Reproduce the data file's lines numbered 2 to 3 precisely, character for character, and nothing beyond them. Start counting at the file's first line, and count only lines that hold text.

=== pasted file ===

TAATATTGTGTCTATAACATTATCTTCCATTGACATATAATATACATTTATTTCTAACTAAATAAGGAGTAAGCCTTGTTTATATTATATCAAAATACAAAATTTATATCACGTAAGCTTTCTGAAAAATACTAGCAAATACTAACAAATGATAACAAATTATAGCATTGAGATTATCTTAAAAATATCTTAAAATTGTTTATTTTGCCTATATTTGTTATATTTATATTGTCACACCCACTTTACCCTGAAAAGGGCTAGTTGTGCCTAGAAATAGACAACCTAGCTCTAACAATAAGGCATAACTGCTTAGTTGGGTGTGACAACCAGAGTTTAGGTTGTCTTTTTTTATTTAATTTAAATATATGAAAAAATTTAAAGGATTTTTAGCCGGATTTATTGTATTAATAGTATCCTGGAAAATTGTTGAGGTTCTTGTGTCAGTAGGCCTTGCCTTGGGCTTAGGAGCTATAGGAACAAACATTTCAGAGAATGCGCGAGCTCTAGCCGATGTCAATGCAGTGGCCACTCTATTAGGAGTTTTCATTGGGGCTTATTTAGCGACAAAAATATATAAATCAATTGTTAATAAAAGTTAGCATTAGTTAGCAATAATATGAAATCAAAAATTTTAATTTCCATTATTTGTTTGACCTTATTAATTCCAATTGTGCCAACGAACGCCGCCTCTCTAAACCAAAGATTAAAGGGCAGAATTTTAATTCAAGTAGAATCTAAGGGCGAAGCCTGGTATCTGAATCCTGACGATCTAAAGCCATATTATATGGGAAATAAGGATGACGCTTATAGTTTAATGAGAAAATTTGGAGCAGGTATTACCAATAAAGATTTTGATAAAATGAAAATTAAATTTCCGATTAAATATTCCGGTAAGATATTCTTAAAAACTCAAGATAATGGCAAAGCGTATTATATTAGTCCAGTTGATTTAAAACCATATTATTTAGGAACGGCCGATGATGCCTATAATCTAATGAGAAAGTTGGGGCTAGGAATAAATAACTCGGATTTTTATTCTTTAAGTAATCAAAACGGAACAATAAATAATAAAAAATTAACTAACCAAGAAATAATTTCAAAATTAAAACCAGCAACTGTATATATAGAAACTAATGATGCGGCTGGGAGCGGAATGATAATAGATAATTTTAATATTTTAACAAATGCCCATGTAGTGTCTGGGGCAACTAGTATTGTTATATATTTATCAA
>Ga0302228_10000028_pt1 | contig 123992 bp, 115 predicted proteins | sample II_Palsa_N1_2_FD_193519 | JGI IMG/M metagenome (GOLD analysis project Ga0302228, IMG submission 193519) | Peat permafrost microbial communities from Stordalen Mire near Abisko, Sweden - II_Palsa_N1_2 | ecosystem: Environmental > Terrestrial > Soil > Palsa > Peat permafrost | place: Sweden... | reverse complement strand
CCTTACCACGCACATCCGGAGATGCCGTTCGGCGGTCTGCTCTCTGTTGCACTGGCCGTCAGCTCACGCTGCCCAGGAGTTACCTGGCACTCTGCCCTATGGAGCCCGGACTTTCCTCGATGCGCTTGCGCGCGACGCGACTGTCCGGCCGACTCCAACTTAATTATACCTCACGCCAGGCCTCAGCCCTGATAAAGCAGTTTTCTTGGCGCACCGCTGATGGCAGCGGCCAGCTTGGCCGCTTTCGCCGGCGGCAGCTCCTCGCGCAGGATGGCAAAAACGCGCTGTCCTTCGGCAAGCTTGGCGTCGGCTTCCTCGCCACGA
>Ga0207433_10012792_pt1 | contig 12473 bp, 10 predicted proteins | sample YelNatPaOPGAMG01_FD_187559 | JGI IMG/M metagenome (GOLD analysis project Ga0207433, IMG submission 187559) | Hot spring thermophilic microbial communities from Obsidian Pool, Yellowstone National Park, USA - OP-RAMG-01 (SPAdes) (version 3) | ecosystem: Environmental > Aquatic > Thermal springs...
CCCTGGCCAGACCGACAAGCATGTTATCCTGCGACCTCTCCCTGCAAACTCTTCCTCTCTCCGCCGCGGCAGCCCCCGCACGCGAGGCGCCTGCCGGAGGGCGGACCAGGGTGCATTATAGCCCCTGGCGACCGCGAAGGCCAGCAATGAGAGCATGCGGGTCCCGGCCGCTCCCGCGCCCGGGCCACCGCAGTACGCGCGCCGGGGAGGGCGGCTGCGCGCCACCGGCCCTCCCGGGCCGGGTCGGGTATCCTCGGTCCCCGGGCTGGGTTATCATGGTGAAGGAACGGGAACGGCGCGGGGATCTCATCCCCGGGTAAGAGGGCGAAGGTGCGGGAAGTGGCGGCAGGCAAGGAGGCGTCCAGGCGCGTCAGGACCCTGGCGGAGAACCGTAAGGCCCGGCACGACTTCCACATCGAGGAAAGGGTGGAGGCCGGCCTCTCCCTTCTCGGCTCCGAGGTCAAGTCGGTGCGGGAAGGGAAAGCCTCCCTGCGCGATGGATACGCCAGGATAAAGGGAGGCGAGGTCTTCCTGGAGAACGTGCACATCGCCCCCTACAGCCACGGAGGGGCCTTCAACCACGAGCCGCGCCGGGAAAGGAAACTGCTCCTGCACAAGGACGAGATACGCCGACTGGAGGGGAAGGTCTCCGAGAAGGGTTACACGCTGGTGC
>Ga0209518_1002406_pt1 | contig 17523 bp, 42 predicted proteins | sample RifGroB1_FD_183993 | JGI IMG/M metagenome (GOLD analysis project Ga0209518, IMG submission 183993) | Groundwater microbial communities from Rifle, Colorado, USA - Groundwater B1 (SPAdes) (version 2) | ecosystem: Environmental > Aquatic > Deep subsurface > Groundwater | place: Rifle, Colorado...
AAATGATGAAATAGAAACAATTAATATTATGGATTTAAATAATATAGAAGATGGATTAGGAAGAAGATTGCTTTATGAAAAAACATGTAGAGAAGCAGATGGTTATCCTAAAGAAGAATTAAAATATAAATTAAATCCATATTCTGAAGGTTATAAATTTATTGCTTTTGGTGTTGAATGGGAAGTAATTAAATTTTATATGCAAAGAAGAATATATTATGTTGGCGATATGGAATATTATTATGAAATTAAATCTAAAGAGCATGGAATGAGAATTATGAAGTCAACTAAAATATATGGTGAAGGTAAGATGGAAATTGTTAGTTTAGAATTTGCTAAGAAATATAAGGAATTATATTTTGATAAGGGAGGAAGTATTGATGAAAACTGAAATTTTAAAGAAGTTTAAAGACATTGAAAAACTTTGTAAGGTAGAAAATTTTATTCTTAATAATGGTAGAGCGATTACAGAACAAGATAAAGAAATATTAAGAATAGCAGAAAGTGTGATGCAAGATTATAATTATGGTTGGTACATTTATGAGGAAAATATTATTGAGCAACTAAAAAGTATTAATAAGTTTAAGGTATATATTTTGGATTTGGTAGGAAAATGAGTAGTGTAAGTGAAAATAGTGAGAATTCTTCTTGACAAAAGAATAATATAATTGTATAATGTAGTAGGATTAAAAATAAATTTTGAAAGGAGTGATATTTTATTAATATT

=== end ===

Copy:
>Ga0302228_10000028_pt1 | contig 123992 bp, 115 predicted proteins | sample II_Palsa_N1_2_FD_193519 | JGI IMG/M metagenome (GOLD analysis project Ga0302228, IMG submission 193519) | Peat permafrost microbial communities from Stordalen Mire near Abisko, Sweden - II_Palsa_N1_2 | ecosystem: Environmental > Terrestrial > Soil > Palsa > Peat permafrost | place: Sweden... | reverse complement strand
CCTTACCACGCACATCCGGAGATGCCGTTCGGCGGTCTGCTCTCTGTTGCACTGGCCGTCAGCTCACGCTGCCCAGGAGTTACCTGGCACTCTGCCCTATGGAGCCCGGACTTTCCTCGATGCGCTTGCGCGCGACGCGACTGTCCGGCCGACTCCAACTTAATTATACCTCACGCCAGGCCTCAGCCCTGATAAAGCAGTTTTCTTGGCGCACCGCTGATGGCAGCGGCCAGCTTGGCCGCTTTCGCCGGCGGCAGCTCCTCGCGCAGGATGGCAAAAACGCGCTGTCCTTCGGCAAGCTTGGCGTCGGCTTCCTCGCCACGA